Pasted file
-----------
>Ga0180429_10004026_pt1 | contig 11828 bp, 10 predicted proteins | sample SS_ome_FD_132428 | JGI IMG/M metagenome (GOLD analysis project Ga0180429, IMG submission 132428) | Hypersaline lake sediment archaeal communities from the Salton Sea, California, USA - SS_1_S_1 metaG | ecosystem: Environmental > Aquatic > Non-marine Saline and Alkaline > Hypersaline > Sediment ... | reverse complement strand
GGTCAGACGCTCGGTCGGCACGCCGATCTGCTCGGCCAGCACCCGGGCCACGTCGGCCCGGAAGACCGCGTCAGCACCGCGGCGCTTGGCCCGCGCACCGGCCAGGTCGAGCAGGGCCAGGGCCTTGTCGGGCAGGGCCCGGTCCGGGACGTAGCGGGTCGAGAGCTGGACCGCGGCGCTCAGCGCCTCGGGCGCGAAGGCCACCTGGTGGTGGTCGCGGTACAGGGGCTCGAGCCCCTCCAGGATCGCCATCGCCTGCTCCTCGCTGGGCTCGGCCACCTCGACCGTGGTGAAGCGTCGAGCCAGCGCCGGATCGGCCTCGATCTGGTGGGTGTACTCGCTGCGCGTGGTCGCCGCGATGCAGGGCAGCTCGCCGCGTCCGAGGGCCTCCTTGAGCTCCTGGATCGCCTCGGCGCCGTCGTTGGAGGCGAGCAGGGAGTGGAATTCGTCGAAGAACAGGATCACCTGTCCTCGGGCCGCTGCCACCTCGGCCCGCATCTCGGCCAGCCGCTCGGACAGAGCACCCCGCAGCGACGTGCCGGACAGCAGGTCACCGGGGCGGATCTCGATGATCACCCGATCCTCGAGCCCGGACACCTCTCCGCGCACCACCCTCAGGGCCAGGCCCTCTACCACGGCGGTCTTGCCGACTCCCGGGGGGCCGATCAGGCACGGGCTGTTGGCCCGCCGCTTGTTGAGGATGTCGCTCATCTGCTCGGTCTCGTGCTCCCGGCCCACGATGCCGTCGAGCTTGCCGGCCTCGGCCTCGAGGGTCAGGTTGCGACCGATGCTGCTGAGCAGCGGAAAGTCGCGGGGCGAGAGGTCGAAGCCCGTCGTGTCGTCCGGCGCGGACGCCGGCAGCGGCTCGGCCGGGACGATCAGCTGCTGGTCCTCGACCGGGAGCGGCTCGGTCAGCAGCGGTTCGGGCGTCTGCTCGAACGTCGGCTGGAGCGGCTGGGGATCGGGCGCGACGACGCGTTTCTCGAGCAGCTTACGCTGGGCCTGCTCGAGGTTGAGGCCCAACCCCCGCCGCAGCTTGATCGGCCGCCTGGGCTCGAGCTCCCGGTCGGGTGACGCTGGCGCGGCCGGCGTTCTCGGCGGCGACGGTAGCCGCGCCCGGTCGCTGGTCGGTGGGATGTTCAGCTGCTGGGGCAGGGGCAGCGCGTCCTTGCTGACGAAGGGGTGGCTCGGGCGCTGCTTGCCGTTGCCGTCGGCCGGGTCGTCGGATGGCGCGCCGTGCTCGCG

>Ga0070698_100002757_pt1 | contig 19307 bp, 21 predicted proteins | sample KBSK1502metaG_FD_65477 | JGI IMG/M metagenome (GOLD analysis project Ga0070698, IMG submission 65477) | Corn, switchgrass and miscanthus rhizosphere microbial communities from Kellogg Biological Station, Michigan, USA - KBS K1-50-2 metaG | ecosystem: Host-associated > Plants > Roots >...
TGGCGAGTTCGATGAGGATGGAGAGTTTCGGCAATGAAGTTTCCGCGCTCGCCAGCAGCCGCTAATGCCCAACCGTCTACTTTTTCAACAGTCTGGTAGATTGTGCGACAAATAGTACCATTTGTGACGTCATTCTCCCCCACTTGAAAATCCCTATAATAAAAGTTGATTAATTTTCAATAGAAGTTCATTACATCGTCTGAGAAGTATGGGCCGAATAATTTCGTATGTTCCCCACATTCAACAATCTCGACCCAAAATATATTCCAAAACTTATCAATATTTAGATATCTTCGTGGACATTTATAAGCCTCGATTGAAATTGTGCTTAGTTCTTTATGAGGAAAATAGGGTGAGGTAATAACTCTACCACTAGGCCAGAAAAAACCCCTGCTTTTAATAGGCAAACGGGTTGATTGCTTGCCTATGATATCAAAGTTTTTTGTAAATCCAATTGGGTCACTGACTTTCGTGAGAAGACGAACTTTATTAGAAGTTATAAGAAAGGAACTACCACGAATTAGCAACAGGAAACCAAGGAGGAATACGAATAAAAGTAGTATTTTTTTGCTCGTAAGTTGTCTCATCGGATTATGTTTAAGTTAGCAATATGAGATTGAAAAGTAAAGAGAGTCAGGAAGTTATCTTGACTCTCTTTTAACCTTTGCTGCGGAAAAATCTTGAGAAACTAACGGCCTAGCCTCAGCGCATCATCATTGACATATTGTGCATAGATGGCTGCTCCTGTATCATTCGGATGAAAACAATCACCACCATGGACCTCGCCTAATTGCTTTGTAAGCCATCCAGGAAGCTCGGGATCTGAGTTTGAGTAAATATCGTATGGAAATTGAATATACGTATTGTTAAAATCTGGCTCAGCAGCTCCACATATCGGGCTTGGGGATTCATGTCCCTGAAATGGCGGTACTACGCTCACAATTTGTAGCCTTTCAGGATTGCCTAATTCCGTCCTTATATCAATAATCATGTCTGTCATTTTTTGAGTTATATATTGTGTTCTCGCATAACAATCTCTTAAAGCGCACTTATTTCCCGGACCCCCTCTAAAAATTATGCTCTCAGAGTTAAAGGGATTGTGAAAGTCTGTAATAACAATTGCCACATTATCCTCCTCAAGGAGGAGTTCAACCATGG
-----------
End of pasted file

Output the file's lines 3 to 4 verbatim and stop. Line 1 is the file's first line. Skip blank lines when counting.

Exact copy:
>Ga0070698_100002757_pt1 | contig 19307 bp, 21 predicted proteins | sample KBSK1502metaG_FD_65477 | JGI IMG/M metagenome (GOLD analysis project Ga0070698, IMG submission 65477) | Corn, switchgrass and miscanthus rhizosphere microbial communities from Kellogg Biological Station, Michigan, USA - KBS K1-50-2 metaG | ecosystem: Host-associated > Plants > Roots >...
TGGCGAGTTCGATGAGGATGGAGAGTTTCGGCAATGAAGTTTCCGCGCTCGCCAGCAGCCGCTAATGCCCAACCGTCTACTTTTTCAACAGTCTGGTAGATTGTGCGACAAATAGTACCATTTGTGACGTCATTCTCCCCCACTTGAAAATCCCTATAATAAAAGTTGATTAATTTTCAATAGAAGTTCATTACATCGTCTGAGAAGTATGGGCCGAATAATTTCGTATGTTCCCCACATTCAACAATCTCGACCCAAAATATATTCCAAAACTTATCAATATTTAGATATCTTCGTGGACATTTATAAGCCTCGATTGAAATTGTGCTTAGTTCTTTATGAGGAAAATAGGGTGAGGTAATAACTCTACCACTAGGCCAGAAAAAACCCCTGCTTTTAATAGGCAAACGGGTTGATTGCTTGCCTATGATATCAAAGTTTTTTGTAAATCCAATTGGGTCACTGACTTTCGTGAGAAGACGAACTTTATTAGAAGTTATAAGAAAGGAACTACCACGAATTAGCAACAGGAAACCAAGGAGGAATACGAATAAAAGTAGTATTTTTTTGCTCGTAAGTTGTCTCATCGGATTATGTTTAAGTTAGCAATATGAGATTGAAAAGTAAAGAGAGTCAGGAAGTTATCTTGACTCTCTTTTAACCTTTGCTGCGGAAAAATCTTGAGAAACTAACGGCCTAGCCTCAGCGCATCATCATTGACATATTGTGCATAGATGGCTGCTCCTGTATCATTCGGATGAAAACAATCACCACCATGGACCTCGCCTAATTGCTTTGTAAGCCATCCAGGAAGCTCGGGATCTGAGTTTGAGTAAATATCGTATGGAAATTGAATATACGTATTGTTAAAATCTGGCTCAGCAGCTCCACATATCGGGCTTGGGGATTCATGTCCCTGAAATGGCGGTACTACGCTCACAATTTGTAGCCTTTCAGGATTGCCTAATTCCGTCCTTATATCAATAATCATGTCTGTCATTTTTTGAGTTATATATTGTGTTCTCGCATAACAATCTCTTAAAGCGCACTTATTTCCCGGACCCCCTCTAAAAATTATGCTCTCAGAGTTAAAGGGATTGTGAAAGTCTGTAATAACAATTGCCACATTATCCTCCTCAAGGAGGAGTTCAACCATGG